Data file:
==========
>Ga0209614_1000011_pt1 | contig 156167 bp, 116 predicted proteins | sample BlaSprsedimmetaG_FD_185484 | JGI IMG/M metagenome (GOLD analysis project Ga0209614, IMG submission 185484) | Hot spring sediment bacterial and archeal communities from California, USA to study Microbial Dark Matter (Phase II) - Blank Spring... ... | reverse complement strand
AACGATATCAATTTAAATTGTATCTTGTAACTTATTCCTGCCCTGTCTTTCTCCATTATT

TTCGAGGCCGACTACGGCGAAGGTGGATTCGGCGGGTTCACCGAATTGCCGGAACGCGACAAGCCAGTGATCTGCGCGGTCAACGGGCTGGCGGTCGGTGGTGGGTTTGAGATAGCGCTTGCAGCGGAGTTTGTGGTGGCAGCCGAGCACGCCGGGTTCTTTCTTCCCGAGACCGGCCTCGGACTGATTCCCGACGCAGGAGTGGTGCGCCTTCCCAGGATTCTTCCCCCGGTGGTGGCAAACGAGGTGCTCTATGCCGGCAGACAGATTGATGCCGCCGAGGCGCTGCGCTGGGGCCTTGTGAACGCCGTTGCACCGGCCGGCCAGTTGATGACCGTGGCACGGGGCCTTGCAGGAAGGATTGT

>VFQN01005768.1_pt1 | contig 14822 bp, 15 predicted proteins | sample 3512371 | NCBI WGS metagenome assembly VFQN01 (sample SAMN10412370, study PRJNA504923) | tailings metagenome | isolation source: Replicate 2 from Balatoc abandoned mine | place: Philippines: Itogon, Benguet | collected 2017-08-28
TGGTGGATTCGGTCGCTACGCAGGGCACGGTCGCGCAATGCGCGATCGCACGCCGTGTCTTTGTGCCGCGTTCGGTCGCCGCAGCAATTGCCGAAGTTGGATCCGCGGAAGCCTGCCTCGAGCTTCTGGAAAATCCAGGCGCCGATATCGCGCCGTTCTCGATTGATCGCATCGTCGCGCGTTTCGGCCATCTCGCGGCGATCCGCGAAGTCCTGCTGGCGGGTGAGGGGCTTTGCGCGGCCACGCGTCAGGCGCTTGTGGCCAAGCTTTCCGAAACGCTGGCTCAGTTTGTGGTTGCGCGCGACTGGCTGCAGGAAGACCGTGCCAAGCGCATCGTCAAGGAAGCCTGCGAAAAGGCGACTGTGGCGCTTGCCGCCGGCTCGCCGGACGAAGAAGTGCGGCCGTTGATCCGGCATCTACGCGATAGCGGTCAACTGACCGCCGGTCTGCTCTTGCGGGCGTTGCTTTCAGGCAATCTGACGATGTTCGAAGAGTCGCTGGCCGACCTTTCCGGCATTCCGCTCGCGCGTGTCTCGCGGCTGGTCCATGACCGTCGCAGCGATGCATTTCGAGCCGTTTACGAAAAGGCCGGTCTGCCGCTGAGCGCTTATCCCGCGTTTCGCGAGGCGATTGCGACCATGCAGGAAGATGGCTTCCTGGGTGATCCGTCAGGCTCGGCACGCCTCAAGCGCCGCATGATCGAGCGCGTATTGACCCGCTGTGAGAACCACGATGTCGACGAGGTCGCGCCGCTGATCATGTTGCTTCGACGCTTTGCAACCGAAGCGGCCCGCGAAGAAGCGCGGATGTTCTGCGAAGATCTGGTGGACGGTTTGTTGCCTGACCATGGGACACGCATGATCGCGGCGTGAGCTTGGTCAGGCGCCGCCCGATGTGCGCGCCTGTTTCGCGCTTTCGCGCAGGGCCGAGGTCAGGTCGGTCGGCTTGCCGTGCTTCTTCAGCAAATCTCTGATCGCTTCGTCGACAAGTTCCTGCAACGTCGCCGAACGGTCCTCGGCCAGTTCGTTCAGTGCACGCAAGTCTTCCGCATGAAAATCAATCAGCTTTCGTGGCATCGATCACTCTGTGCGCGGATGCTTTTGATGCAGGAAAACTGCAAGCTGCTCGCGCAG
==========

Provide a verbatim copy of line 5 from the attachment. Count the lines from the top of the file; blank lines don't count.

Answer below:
TGGTGGATTCGGTCGCTACGCAGGGCACGGTCGCGCAATGCGCGATCGCACGCCGTGTCTTTGTGCCGCGTTCGGTCGCCGCAGCAATTGCCGAAGTTGGATCCGCGGAAGCCTGCCTCGAGCTTCTGGAAAATCCAGGCGCCGATATCGCGCCGTTCTCGATTGATCGCATCGTCGCGCGTTTCGGCCATCTCGCGGCGATCCGCGAAGTCCTGCTGGCGGGTGAGGGGCTTTGCGCGGCCACGCGTCAGGCGCTTGTGGCCAAGCTTTCCGAAACGCTGGCTCAGTTTGTGGTTGCGCGCGACTGGCTGCAGGAAGACCGTGCCAAGCGCATCGTCAAGGAAGCCTGCGAAAAGGCGACTGTGGCGCTTGCCGCCGGCTCGCCGGACGAAGAAGTGCGGCCGTTGATCCGGCATCTACGCGATAGCGGTCAACTGACCGCCGGTCTGCTCTTGCGGGCGTTGCTTTCAGGCAATCTGACGATGTTCGAAGAGTCGCTGGCCGACCTTTCCGGCATTCCGCTCGCGCGTGTCTCGCGGCTGGTCCATGACCGTCGCAGCGATGCATTTCGAGCCGTTTACGAAAAGGCCGGTCTGCCGCTGAGCGCTTATCCCGCGTTTCGCGAGGCGATTGCGACCATGCAGGAAGATGGCTTCCTGGGTGATCCGTCAGGCTCGGCACGCCTCAAGCGCCGCATGATCGAGCGCGTATTGACCCGCTGTGAGAACCACGATGTCGACGAGGTCGCGCCGCTGATCATGTTGCTTCGACGCTTTGCAACCGAAGCGGCCCGCGAAGAAGCGCGGATGTTCTGCGAAGATCTGGTGGACGGTTTGTTGCCTGACCATGGGACACGCATGATCGCGGCGTGAGCTTGGTCAGGCGCCGCCCGATGTGCGCGCCTGTTTCGCGCTTTCGCGCAGGGCCGAGGTCAGGTCGGTCGGCTTGCCGTGCTTCTTCAGCAAATCTCTGATCGCTTCGTCGACAAGTTCCTGCAACGTCGCCGAACGGTCCTCGGCCAGTTCGTTCAGTGCACGCAAGTCTTCCGCATGAAAATCAATCAGCTTTCGTGGCATCGATCACTCTGTGCGCGGATGCTTTTGATGCAGGAAAACTGCAAGCTGCTCGCGCAG